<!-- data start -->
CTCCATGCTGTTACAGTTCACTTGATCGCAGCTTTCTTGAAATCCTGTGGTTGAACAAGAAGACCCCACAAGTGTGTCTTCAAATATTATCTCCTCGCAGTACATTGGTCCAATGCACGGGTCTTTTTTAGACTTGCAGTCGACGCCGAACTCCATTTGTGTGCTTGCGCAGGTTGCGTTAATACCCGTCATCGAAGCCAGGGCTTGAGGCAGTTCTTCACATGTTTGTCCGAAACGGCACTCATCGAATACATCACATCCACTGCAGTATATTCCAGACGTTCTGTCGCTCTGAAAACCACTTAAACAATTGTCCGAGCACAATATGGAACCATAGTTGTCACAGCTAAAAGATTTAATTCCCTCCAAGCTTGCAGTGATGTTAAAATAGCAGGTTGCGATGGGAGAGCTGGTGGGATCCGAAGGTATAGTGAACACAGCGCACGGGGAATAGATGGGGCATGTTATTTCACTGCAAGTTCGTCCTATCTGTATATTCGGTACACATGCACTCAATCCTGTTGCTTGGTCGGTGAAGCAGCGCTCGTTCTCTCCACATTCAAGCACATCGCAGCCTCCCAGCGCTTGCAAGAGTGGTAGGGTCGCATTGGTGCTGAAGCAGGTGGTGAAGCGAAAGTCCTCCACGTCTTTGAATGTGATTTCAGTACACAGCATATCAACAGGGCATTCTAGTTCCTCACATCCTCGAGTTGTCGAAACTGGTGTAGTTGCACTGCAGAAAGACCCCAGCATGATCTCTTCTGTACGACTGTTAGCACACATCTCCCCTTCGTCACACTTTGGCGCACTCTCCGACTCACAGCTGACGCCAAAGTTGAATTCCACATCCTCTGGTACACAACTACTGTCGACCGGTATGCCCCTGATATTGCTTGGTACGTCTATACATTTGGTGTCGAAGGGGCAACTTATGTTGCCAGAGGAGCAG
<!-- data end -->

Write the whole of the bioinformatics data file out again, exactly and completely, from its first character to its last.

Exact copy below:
CTCCATGCTGTTACAGTTCACTTGATCGCAGCTTTCTTGAAATCCTGTGGTTGAACAAGAAGACCCCACAAGTGTGTCTTCAAATATTATCTCCTCGCAGTACATTGGTCCAATGCACGGGTCTTTTTTAGACTTGCAGTCGACGCCGAACTCCATTTGTGTGCTTGCGCAGGTTGCGTTAATACCCGTCATCGAAGCCAGGGCTTGAGGCAGTTCTTCACATGTTTGTCCGAAACGGCACTCATCGAATACATCACATCCACTGCAGTATATTCCAGACGTTCTGTCGCTCTGAAAACCACTTAAACAATTGTCCGAGCACAATATGGAACCATAGTTGTCACAGCTAAAAGATTTAATTCCCTCCAAGCTTGCAGTGATGTTAAAATAGCAGGTTGCGATGGGAGAGCTGGTGGGATCCGAAGGTATAGTGAACACAGCGCACGGGGAATAGATGGGGCATGTTATTTCACTGCAAGTTCGTCCTATCTGTATATTCGGTACACATGCACTCAATCCTGTTGCTTGGTCGGTGAAGCAGCGCTCGTTCTCTCCACATTCAAGCACATCGCAGCCTCCCAGCGCTTGCAAGAGTGGTAGGGTCGCATTGGTGCTGAAGCAGGTGGTGAAGCGAAAGTCCTCCACGTCTTTGAATGTGATTTCAGTACACAGCATATCAACAGGGCATTCTAGTTCCTCACATCCTCGAGTTGTCGAAACTGGTGTAGTTGCACTGCAGAAAGACCCCAGCATGATCTCTTCTGTACGACTGTTAGCACACATCTCCCCTTCGTCACACTTTGGCGCACTCTCCGACTCACAGCTGACGCCAAAGTTGAATTCCACATCCTCTGGTACACAACTACTGTCGACCGGTATGCCCCTGATATTGCTTGGTACGTCTATACATTTGGTGTCGAAGGGGCAACTTATGTTGCCAGAGGAGCAG